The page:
As China’s affluent continue to seek out ways to get their money out of China, U.S. real estate is seen as a stable investment that’s set to become even more attractive to Chinese buyers over the next five years.
According to a new study by Asia Society and Rosen Consulting Group called “Breaking Ground: Chinese Investment in U.S. Real Estate,” Chinese real estate investment in the United States has skyrocketed from a “negligible” amount in 2010 to reach to reach $110 billion by 2015. This number includes purchases of both residential and commercial real estate, and is predicted to shoot up to $218 billion cumulatively between 2016 and 2020. In addition, the aggregate value of both U.S. real estate holdings and investments such as mortgage-backed securities was estimated to be at least $350 billion by the end of 2015.
Residential property is overwhelmingly the most popular category with Chinese real estate buyers. Chinese nationals are the largest foreign group of homebuyers in the United States, spending at least $93 billion on residential property between 2010 and 2015. With Chinese spending on residential real estate growing 20 percent annually during this time period, buyers have been especially focused on expensive homes in prime neighborhoods in New York and California. This means that Chinese buyers paid an average of $831,800 per home in the United States in 2015, a number far above the average of $499,600 for all foreign buyers.
While commercial real estate takes up much less Chinese spending at $17.1 billion spent between 2010 and 2015, it’s growing at a staggering rate of 70 percent and China now ties with Norway as the third-highest source of foreign commercial real estate investment in the United States. The most recent high-profile purchase includes Anbang Insurance’s 2015 purchase of the historic Waldorf Astoria hotel in Manhattan for $1.95 billion, and the overall number would have been much higher had Anbang been successful in its attempt to purchase Starwood Hotels for $14 billion this year.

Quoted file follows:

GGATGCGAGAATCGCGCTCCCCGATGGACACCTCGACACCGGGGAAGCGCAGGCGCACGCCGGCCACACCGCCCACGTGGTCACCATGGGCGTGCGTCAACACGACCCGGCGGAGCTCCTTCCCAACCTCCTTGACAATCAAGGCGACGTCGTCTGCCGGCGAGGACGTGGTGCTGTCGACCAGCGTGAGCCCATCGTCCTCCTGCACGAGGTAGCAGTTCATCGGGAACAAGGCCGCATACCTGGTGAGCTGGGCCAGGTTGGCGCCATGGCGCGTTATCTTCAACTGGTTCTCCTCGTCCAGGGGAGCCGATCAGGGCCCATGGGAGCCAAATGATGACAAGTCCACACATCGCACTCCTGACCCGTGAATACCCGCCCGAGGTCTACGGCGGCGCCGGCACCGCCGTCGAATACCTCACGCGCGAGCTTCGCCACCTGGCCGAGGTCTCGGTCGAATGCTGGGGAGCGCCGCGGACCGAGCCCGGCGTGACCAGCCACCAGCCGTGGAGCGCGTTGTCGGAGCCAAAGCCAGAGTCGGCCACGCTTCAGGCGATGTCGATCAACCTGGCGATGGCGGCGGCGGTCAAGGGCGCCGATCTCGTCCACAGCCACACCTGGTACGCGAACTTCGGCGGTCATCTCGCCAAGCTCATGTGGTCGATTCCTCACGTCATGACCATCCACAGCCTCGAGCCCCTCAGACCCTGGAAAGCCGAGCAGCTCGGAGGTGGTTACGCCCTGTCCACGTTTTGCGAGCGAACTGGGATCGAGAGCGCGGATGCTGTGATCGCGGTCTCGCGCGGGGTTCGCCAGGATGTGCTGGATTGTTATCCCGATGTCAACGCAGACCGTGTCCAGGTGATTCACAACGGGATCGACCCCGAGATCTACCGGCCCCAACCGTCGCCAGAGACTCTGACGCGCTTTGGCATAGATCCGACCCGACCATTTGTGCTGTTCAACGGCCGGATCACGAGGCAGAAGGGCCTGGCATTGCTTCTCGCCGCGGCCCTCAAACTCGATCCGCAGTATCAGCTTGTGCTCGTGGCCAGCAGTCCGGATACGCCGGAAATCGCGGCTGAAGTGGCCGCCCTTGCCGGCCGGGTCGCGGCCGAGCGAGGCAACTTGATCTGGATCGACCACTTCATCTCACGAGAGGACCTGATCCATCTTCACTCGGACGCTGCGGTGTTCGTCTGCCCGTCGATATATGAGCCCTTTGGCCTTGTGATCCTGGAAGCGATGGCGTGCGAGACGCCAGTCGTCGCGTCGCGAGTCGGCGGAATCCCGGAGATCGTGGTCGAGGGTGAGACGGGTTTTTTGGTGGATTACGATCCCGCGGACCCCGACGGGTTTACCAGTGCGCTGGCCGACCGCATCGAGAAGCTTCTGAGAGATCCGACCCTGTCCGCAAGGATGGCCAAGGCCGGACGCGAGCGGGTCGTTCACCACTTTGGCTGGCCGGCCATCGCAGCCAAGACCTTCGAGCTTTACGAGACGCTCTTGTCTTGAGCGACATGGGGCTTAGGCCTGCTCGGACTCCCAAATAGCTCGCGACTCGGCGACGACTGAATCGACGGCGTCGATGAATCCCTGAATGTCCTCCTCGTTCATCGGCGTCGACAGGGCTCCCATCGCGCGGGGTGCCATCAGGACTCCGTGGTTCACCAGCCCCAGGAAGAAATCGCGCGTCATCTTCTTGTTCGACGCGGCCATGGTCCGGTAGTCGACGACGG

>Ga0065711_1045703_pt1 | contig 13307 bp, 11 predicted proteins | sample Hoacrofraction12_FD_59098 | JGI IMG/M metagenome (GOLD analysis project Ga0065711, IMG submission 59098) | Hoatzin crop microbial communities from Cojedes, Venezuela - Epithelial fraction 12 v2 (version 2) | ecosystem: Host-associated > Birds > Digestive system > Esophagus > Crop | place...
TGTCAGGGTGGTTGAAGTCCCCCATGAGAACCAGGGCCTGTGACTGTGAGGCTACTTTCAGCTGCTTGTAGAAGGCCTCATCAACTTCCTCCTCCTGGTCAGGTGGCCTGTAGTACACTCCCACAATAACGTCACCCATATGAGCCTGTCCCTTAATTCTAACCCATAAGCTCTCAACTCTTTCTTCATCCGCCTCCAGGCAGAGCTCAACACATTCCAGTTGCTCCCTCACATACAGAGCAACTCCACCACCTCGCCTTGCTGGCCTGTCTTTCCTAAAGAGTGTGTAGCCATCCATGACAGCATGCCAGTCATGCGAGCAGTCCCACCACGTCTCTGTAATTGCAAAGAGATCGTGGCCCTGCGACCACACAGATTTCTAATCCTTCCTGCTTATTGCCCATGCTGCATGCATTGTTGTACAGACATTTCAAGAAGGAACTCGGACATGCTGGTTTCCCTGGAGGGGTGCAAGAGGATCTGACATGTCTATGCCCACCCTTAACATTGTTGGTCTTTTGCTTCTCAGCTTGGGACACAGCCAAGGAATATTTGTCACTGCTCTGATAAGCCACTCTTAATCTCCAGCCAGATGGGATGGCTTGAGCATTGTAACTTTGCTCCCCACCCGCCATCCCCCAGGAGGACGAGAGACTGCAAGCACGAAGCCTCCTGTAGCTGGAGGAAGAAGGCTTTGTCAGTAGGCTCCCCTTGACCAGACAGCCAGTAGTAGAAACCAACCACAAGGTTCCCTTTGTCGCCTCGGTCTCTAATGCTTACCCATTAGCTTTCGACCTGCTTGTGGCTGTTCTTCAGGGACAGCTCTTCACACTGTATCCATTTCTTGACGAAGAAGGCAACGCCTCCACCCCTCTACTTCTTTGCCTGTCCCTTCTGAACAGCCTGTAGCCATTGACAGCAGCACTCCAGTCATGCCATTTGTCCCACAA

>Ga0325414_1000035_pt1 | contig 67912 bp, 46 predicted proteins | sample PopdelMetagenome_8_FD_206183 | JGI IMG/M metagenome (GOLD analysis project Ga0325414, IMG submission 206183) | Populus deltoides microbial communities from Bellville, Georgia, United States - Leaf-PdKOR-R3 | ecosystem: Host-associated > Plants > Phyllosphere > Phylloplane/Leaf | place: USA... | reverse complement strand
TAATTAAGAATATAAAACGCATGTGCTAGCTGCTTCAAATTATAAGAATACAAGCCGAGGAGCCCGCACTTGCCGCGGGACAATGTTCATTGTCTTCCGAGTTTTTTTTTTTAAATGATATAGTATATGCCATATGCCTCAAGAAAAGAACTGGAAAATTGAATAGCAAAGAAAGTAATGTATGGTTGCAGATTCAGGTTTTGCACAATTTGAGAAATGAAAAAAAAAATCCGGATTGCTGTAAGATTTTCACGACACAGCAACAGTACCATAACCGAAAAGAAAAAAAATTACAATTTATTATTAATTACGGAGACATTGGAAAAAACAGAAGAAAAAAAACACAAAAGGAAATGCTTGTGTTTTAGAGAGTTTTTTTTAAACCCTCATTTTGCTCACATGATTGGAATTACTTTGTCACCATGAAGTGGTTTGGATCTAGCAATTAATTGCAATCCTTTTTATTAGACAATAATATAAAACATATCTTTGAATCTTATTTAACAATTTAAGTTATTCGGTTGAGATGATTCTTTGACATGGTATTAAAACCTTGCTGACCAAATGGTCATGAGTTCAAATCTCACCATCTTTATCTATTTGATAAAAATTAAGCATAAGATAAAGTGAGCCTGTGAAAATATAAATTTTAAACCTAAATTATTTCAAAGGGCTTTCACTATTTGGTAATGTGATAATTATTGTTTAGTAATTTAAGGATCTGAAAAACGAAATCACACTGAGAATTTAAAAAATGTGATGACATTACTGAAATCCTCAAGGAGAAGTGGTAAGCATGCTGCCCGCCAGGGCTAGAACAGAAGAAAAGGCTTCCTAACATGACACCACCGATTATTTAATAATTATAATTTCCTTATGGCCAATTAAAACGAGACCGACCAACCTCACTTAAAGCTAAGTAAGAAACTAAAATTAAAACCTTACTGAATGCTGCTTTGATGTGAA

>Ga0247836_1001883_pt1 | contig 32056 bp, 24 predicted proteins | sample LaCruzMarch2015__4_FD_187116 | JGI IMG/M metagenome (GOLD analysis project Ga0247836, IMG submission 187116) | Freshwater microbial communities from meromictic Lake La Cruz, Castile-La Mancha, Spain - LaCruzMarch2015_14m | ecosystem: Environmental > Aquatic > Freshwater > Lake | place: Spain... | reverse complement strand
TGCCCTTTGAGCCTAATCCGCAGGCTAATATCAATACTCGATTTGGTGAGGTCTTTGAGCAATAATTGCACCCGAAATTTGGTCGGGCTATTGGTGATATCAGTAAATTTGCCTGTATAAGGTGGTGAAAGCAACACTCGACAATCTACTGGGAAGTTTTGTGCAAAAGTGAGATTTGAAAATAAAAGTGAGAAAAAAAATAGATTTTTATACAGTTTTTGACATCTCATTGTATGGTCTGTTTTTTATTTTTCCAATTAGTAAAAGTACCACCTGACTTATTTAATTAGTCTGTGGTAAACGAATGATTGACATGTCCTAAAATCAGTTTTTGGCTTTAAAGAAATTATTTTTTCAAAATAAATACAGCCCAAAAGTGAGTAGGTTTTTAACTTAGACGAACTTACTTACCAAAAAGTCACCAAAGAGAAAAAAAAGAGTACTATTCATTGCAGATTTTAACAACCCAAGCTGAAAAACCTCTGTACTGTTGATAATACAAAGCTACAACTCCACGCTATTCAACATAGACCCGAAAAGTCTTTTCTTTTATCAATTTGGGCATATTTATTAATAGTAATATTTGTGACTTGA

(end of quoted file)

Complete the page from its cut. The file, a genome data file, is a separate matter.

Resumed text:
China’s slowing economy, turbulent stock market, and real estate bubble have all played a part to drive Chinese investment overseas, according to the report. As “ghost cities” have become a significant issue after a building glut in China, “the Chinese tendency to utilize real estate as a place to park capital helped fuel the speculative boom,” says the report. After the stock market’s dramatic fall in August 2015 and the country’s currency fluctuations, U.S. real estate has been increasingly favored for its “benefits of stability, liquidity, and capital appreciation, not to mention the familiarity of real estate as an asset class for Chinese investors.”
American schools are another major reason that Chinese nationals are opting to scoop up homes in the United States as 304,000 Chinese students enrolled in U.S. universities in 2015. “Investing in a residential property near the university that their child attends is attractive to many Chinese families,” says the report, which notes that buying property and establishing residency can be especially helpful in getting children into state schools.
The report downplays potential factors that could hinder Chinese spending on U.S. real estate in the future, such as tightened Chinese government controls meant to stem the tide of capital outflows. “In China, capital controls on outward investment represent a significant regulatory barrier to increased investment for firms and individuals, but a series of enacted and potential reforms for both groups—including new reporting thresholds, increased global real estate allocations for insurers, free-trade zones, and QDII2, among others—provide greater opportunities for investment in U.S. real estate,” it says.
In addition, the picture the report paints for what this will do for the U.S. economy is decidedly rosy, with the argument that wealthy Chinese investors coming in and pursuing development with the EB-5 visa program (or “millionaire visa”) have “created at least 70,000 jobs.” It also claims that homeowners trying to sell their homes and homebuilding companies can benefit from an increase in Chinese buyers.
The report glosses over concerns that Chinese buyers may raise prices to levels unaffordable for locals and cause a housing bubble—which are currently becoming major issues in other places popular with Chinese homebuyers, such as Canada and Australia.
While it admits that Chinese investors “are sometimes willing to pay a higher price for assets than are their U.S. counterparts with a shorter investment horizon or different investment strategy,” it states that “price effects are extremely localized” and “Chinese purchases of homes have little effect, in aggregate, on pricing trends.” With the aforementioned focus on speculative buying among Chinese investors, it is yet to be seen how “little” of an effect hundreds of billions of dollars can have in the long run.